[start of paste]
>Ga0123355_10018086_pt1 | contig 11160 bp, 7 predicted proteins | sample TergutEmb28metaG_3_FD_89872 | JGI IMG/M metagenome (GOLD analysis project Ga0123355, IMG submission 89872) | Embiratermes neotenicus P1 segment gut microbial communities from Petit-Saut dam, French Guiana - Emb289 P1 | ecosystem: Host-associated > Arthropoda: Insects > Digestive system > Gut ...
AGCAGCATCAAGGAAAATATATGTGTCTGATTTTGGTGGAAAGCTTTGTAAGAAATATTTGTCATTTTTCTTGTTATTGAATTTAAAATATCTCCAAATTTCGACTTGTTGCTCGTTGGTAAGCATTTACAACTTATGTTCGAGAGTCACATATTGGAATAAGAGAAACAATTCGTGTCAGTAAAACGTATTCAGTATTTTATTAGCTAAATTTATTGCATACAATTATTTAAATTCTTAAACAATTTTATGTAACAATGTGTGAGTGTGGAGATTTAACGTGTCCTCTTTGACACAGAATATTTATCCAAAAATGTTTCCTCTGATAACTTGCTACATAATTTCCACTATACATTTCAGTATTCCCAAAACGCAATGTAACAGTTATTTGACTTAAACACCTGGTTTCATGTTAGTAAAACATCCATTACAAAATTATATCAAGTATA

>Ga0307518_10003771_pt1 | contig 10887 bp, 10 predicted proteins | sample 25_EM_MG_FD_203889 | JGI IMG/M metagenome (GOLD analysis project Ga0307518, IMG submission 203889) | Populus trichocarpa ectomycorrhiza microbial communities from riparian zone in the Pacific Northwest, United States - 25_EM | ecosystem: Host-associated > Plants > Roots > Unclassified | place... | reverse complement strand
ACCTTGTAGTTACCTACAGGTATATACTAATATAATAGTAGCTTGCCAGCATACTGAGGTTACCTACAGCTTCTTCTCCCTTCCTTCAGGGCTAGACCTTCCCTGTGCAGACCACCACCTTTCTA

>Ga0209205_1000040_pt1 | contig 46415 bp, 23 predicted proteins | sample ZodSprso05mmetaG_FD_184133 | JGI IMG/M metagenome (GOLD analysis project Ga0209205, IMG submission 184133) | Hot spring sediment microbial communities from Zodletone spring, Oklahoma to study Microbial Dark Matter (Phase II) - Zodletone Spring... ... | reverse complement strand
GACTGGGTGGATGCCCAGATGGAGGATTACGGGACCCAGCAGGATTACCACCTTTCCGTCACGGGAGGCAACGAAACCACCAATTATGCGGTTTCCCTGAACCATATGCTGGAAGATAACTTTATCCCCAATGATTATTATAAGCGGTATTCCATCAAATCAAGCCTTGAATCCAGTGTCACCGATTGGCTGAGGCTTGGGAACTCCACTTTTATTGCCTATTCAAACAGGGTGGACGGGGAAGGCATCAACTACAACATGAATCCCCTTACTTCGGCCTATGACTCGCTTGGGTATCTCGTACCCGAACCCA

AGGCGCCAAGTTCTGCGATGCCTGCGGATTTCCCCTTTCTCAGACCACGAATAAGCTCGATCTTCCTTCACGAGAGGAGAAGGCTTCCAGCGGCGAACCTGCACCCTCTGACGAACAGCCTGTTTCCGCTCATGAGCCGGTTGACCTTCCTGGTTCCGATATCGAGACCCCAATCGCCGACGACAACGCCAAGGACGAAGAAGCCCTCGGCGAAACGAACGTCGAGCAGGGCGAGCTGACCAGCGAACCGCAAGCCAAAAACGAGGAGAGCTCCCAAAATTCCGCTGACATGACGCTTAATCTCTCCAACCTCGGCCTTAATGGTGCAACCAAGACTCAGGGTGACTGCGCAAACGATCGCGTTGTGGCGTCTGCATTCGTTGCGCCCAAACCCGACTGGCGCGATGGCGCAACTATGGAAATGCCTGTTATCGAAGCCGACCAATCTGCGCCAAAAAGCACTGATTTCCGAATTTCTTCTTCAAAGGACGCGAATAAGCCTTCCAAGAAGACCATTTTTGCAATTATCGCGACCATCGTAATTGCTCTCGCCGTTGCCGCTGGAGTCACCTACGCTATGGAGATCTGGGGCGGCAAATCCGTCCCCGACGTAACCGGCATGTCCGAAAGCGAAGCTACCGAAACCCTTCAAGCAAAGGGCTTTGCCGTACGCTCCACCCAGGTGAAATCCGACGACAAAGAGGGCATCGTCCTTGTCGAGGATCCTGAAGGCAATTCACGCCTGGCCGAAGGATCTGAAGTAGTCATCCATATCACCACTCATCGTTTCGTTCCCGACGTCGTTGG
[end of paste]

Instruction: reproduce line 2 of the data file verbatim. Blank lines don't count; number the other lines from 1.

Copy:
AGCAGCATCAAGGAAAATATATGTGTCTGATTTTGGTGGAAAGCTTTGTAAGAAATATTTGTCATTTTTCTTGTTATTGAATTTAAAATATCTCCAAATTTCGACTTGTTGCTCGTTGGTAAGCATTTACAACTTATGTTCGAGAGTCACATATTGGAATAAGAGAAACAATTCGTGTCAGTAAAACGTATTCAGTATTTTATTAGCTAAATTTATTGCATACAATTATTTAAATTCTTAAACAATTTTATGTAACAATGTGTGAGTGTGGAGATTTAACGTGTCCTCTTTGACACAGAATATTTATCCAAAAATGTTTCCTCTGATAACTTGCTACATAATTTCCACTATACATTTCAGTATTCCCAAAACGCAATGTAACAGTTATTTGACTTAAACACCTGGTTTCATGTTAGTAAAACATCCATTACAAAATTATATCAAGTATA